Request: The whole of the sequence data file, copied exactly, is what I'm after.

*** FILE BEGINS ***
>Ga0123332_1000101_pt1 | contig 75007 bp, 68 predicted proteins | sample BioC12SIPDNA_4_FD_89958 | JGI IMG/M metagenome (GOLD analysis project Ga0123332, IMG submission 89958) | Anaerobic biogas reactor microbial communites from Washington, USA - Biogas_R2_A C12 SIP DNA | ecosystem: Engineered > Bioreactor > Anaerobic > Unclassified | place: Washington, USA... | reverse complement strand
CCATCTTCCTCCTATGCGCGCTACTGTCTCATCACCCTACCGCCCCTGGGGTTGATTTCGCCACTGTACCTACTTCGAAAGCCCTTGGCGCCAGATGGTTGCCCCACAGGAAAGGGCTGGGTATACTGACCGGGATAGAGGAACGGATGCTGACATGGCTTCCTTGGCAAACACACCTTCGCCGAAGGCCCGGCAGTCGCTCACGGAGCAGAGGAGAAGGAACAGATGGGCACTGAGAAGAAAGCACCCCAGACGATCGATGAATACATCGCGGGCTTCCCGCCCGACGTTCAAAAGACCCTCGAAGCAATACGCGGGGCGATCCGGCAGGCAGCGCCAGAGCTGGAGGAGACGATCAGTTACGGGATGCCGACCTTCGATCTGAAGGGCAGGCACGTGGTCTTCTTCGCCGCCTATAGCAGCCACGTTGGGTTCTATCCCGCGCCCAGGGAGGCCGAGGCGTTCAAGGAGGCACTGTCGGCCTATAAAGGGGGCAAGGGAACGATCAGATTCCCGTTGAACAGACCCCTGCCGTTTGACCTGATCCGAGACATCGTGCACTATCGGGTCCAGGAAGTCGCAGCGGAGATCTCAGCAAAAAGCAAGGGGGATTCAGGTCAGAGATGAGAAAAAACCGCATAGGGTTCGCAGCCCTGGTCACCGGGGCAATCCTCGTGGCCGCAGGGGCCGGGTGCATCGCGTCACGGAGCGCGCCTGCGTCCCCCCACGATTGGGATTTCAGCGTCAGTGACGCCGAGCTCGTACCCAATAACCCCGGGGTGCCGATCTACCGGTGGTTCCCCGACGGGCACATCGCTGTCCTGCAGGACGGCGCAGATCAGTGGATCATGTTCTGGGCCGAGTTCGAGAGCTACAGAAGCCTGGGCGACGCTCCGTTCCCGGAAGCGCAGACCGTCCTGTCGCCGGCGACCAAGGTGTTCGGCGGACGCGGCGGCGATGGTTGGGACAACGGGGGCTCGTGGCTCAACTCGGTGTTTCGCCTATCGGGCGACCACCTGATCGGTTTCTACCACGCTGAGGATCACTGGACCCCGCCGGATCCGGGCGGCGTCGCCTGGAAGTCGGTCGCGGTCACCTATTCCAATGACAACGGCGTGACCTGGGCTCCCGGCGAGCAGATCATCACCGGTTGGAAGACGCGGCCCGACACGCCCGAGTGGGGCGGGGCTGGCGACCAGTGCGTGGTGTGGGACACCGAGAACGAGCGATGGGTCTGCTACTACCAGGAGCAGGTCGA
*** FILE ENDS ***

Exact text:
>Ga0123332_1000101_pt1 | contig 75007 bp, 68 predicted proteins | sample BioC12SIPDNA_4_FD_89958 | JGI IMG/M metagenome (GOLD analysis project Ga0123332, IMG submission 89958) | Anaerobic biogas reactor microbial communites from Washington, USA - Biogas_R2_A C12 SIP DNA | ecosystem: Engineered > Bioreactor > Anaerobic > Unclassified | place: Washington, USA... | reverse complement strand
CCATCTTCCTCCTATGCGCGCTACTGTCTCATCACCCTACCGCCCCTGGGGTTGATTTCGCCACTGTACCTACTTCGAAAGCCCTTGGCGCCAGATGGTTGCCCCACAGGAAAGGGCTGGGTATACTGACCGGGATAGAGGAACGGATGCTGACATGGCTTCCTTGGCAAACACACCTTCGCCGAAGGCCCGGCAGTCGCTCACGGAGCAGAGGAGAAGGAACAGATGGGCACTGAGAAGAAAGCACCCCAGACGATCGATGAATACATCGCGGGCTTCCCGCCCGACGTTCAAAAGACCCTCGAAGCAATACGCGGGGCGATCCGGCAGGCAGCGCCAGAGCTGGAGGAGACGATCAGTTACGGGATGCCGACCTTCGATCTGAAGGGCAGGCACGTGGTCTTCTTCGCCGCCTATAGCAGCCACGTTGGGTTCTATCCCGCGCCCAGGGAGGCCGAGGCGTTCAAGGAGGCACTGTCGGCCTATAAAGGGGGCAAGGGAACGATCAGATTCCCGTTGAACAGACCCCTGCCGTTTGACCTGATCCGAGACATCGTGCACTATCGGGTCCAGGAAGTCGCAGCGGAGATCTCAGCAAAAAGCAAGGGGGATTCAGGTCAGAGATGAGAAAAAACCGCATAGGGTTCGCAGCCCTGGTCACCGGGGCAATCCTCGTGGCCGCAGGGGCCGGGTGCATCGCGTCACGGAGCGCGCCTGCGTCCCCCCACGATTGGGATTTCAGCGTCAGTGACGCCGAGCTCGTACCCAATAACCCCGGGGTGCCGATCTACCGGTGGTTCCCCGACGGGCACATCGCTGTCCTGCAGGACGGCGCAGATCAGTGGATCATGTTCTGGGCCGAGTTCGAGAGCTACAGAAGCCTGGGCGACGCTCCGTTCCCGGAAGCGCAGACCGTCCTGTCGCCGGCGACCAAGGTGTTCGGCGGACGCGGCGGCGATGGTTGGGACAACGGGGGCTCGTGGCTCAACTCGGTGTTTCGCCTATCGGGCGACCACCTGATCGGTTTCTACCACGCTGAGGATCACTGGACCCCGCCGGATCCGGGCGGCGTCGCCTGGAAGTCGGTCGCGGTCACCTATTCCAATGACAACGGCGTGACCTGGGCTCCCGGCGAGCAGATCATCACCGGTTGGAAGACGCGGCCCGACACGCCCGAGTGGGGCGGGGCTGGCGACCAGTGCGTGGTGTGGGACACCGAGAACGAGCGATGGGTCTGCTACTACCAGGAGCAGGTCGA